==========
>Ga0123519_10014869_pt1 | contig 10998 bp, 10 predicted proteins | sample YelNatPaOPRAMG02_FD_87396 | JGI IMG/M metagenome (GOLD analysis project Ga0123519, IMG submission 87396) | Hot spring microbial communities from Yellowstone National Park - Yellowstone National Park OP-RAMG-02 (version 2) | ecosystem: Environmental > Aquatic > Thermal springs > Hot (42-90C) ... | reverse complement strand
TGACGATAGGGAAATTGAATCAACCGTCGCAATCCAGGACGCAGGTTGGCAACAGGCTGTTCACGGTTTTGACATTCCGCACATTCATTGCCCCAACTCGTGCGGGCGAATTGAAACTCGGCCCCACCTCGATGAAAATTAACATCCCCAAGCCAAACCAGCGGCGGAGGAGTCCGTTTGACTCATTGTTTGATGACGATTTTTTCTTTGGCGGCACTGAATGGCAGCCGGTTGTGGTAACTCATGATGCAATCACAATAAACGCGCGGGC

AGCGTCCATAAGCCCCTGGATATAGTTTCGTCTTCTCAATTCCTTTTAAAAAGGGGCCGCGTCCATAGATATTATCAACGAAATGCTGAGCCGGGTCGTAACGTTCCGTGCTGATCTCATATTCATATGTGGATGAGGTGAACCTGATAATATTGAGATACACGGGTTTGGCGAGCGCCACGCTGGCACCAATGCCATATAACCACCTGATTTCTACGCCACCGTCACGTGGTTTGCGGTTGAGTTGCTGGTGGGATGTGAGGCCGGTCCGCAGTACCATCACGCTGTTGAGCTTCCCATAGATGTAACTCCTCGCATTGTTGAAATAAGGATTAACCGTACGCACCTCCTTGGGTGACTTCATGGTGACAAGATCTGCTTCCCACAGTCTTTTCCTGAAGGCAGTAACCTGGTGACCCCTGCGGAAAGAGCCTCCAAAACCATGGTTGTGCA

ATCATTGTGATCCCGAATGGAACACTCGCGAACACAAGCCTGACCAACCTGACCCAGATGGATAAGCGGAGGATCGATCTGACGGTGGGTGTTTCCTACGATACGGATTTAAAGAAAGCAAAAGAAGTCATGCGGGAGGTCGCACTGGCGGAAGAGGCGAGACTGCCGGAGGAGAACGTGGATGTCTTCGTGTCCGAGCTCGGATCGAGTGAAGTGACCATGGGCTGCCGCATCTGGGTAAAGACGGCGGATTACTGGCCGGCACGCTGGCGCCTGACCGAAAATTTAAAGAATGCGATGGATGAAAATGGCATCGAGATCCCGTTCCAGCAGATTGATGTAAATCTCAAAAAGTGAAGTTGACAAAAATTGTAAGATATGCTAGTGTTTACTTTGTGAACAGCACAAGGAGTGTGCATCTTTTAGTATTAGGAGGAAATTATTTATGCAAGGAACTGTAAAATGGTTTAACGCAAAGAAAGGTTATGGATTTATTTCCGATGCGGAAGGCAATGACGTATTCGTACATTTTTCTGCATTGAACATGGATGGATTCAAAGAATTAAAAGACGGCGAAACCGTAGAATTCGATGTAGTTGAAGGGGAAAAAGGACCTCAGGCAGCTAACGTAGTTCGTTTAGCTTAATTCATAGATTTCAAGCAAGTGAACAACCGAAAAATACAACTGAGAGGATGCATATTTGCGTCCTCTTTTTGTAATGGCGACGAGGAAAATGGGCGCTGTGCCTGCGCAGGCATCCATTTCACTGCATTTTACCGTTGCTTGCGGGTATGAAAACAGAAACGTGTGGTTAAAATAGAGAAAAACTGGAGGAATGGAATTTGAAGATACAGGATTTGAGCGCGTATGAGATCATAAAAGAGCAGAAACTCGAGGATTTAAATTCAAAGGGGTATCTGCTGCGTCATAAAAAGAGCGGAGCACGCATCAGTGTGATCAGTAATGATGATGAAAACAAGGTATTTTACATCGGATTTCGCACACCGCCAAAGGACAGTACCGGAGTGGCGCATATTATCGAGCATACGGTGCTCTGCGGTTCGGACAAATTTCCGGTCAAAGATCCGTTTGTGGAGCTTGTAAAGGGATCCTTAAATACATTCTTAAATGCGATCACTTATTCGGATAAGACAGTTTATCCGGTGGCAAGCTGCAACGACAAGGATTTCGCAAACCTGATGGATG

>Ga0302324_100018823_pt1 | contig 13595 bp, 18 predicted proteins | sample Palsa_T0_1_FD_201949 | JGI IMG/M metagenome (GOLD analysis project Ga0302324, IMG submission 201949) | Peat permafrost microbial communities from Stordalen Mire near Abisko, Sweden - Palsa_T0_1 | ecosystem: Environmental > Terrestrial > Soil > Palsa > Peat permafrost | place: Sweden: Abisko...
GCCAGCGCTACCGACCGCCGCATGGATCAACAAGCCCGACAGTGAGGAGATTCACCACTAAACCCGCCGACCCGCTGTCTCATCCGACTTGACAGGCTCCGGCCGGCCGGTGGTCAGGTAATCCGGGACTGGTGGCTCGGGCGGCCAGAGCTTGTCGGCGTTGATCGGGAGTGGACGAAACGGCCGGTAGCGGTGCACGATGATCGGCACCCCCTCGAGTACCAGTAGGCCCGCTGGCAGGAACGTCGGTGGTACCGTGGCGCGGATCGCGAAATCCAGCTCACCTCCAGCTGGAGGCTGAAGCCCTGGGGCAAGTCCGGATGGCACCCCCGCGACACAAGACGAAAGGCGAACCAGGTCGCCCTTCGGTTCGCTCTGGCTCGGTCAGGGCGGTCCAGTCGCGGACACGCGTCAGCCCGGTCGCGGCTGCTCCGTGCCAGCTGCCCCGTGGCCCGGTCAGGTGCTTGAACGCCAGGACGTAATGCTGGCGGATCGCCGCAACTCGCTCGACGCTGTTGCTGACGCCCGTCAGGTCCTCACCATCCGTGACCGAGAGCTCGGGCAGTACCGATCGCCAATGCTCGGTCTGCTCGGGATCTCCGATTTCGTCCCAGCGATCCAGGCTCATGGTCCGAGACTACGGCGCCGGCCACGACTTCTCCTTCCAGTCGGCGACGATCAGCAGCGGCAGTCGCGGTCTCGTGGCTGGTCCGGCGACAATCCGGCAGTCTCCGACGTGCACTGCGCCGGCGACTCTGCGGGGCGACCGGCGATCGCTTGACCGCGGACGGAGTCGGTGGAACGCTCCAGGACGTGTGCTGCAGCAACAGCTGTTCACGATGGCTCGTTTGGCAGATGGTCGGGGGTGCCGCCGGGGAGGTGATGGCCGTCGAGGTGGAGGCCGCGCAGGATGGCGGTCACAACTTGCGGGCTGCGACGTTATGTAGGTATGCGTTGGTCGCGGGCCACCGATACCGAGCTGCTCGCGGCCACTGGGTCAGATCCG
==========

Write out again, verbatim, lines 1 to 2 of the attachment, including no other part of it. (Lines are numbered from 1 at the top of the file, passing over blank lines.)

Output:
>Ga0123519_10014869_pt1 | contig 10998 bp, 10 predicted proteins | sample YelNatPaOPRAMG02_FD_87396 | JGI IMG/M metagenome (GOLD analysis project Ga0123519, IMG submission 87396) | Hot spring microbial communities from Yellowstone National Park - Yellowstone National Park OP-RAMG-02 (version 2) | ecosystem: Environmental > Aquatic > Thermal springs > Hot (42-90C) ... | reverse complement strand
TGACGATAGGGAAATTGAATCAACCGTCGCAATCCAGGACGCAGGTTGGCAACAGGCTGTTCACGGTTTTGACATTCCGCACATTCATTGCCCCAACTCGTGCGGGCGAATTGAAACTCGGCCCCACCTCGATGAAAATTAACATCCCCAAGCCAAACCAGCGGCGGAGGAGTCCGTTTGACTCATTGTTTGATGACGATTTTTTCTTTGGCGGCACTGAATGGCAGCCGGTTGTGGTAACTCATGATGCAATCACAATAAACGCGCGGGC